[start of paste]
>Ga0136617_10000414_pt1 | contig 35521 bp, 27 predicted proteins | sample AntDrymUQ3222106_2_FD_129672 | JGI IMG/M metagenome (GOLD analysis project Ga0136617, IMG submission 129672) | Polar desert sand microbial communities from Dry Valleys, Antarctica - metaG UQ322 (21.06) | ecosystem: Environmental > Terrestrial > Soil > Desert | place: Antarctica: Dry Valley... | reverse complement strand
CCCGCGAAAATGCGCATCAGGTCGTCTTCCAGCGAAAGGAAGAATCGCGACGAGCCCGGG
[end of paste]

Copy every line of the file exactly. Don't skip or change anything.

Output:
>Ga0136617_10000414_pt1 | contig 35521 bp, 27 predicted proteins | sample AntDrymUQ3222106_2_FD_129672 | JGI IMG/M metagenome (GOLD analysis project Ga0136617, IMG submission 129672) | Polar desert sand microbial communities from Dry Valleys, Antarctica - metaG UQ322 (21.06) | ecosystem: Environmental > Terrestrial > Soil > Desert | place: Antarctica: Dry Valley... | reverse complement strand
CCCGCGAAAATGCGCATCAGGTCGTCTTCCAGCGAAAGGAAGAATCGCGACGAGCCCGGG